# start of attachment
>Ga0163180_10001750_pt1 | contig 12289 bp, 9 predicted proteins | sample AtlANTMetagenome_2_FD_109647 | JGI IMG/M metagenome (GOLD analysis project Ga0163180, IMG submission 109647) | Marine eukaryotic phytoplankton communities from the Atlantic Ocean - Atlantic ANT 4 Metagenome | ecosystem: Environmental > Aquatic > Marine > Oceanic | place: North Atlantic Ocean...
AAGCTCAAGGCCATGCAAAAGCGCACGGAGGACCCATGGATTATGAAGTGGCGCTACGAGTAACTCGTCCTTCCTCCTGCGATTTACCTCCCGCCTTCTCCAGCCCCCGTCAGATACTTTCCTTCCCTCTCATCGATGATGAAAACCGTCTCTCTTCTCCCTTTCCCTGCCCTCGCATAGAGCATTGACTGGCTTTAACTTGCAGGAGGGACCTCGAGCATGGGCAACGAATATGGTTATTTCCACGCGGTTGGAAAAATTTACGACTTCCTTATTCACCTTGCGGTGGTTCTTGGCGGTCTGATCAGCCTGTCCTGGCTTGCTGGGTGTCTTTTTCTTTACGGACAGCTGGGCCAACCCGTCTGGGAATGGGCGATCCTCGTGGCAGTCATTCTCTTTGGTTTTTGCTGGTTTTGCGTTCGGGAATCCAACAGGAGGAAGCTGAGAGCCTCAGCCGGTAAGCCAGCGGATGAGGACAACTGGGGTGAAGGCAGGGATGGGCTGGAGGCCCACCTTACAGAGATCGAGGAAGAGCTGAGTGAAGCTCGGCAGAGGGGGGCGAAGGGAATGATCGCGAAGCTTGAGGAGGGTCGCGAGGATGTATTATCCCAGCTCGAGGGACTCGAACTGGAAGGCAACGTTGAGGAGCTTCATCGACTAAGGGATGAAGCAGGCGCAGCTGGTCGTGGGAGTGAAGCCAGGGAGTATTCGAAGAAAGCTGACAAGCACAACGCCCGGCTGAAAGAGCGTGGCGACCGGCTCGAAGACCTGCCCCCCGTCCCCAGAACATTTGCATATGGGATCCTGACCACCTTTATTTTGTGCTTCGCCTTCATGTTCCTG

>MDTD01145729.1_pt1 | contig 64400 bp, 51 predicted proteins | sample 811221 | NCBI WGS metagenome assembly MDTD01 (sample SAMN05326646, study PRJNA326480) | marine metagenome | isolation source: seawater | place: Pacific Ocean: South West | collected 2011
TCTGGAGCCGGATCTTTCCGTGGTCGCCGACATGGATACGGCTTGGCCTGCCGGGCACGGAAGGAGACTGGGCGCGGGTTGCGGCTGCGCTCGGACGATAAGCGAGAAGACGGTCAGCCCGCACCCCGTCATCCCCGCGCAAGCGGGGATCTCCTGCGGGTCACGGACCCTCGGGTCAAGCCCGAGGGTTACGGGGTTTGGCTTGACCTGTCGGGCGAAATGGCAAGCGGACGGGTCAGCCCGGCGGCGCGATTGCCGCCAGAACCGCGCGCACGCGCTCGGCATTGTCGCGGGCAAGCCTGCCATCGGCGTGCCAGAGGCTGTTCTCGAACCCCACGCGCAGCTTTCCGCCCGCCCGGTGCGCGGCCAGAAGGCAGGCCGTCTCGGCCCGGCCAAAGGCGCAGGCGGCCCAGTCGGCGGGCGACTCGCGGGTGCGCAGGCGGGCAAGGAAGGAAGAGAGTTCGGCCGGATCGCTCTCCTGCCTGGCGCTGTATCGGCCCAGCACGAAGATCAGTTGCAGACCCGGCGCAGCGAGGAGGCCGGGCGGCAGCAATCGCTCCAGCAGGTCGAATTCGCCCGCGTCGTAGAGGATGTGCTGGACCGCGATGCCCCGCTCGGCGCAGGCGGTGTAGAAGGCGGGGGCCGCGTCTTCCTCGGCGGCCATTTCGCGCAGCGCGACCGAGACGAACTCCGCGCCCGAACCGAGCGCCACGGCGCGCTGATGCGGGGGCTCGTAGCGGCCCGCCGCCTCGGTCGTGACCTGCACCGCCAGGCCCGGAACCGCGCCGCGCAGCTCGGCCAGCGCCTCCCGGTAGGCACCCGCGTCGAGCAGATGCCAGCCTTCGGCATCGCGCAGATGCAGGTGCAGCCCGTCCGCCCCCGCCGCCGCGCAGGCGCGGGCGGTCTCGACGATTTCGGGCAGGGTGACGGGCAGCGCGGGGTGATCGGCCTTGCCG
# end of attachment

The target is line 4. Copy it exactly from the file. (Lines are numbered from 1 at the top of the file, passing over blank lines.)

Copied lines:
TCTGGAGCCGGATCTTTCCGTGGTCGCCGACATGGATACGGCTTGGCCTGCCGGGCACGGAAGGAGACTGGGCGCGGGTTGCGGCTGCGCTCGGACGATAAGCGAGAAGACGGTCAGCCCGCACCCCGTCATCCCCGCGCAAGCGGGGATCTCCTGCGGGTCACGGACCCTCGGGTCAAGCCCGAGGGTTACGGGGTTTGGCTTGACCTGTCGGGCGAAATGGCAAGCGGACGGGTCAGCCCGGCGGCGCGATTGCCGCCAGAACCGCGCGCACGCGCTCGGCATTGTCGCGGGCAAGCCTGCCATCGGCGTGCCAGAGGCTGTTCTCGAACCCCACGCGCAGCTTTCCGCCCGCCCGGTGCGCGGCCAGAAGGCAGGCCGTCTCGGCCCGGCCAAAGGCGCAGGCGGCCCAGTCGGCGGGCGACTCGCGGGTGCGCAGGCGGGCAAGGAAGGAAGAGAGTTCGGCCGGATCGCTCTCCTGCCTGGCGCTGTATCGGCCCAGCACGAAGATCAGTTGCAGACCCGGCGCAGCGAGGAGGCCGGGCGGCAGCAATCGCTCCAGCAGGTCGAATTCGCCCGCGTCGTAGAGGATGTGCTGGACCGCGATGCCCCGCTCGGCGCAGGCGGTGTAGAAGGCGGGGGCCGCGTCTTCCTCGGCGGCCATTTCGCGCAGCGCGACCGAGACGAACTCCGCGCCCGAACCGAGCGCCACGGCGCGCTGATGCGGGGGCTCGTAGCGGCCCGCCGCCTCGGTCGTGACCTGCACCGCCAGGCCCGGAACCGCGCCGCGCAGCTCGGCCAGCGCCTCCCGGTAGGCACCCGCGTCGAGCAGATGCCAGCCTTCGGCATCGCGCAGATGCAGGTGCAGCCCGTCCGCCCCCGCCGCCGCGCAGGCGCGGGCGGTCTCGACGATTTCGGGCAGGGTGACGGGCAGCGCGGGGTGATCGGCCTTGCCG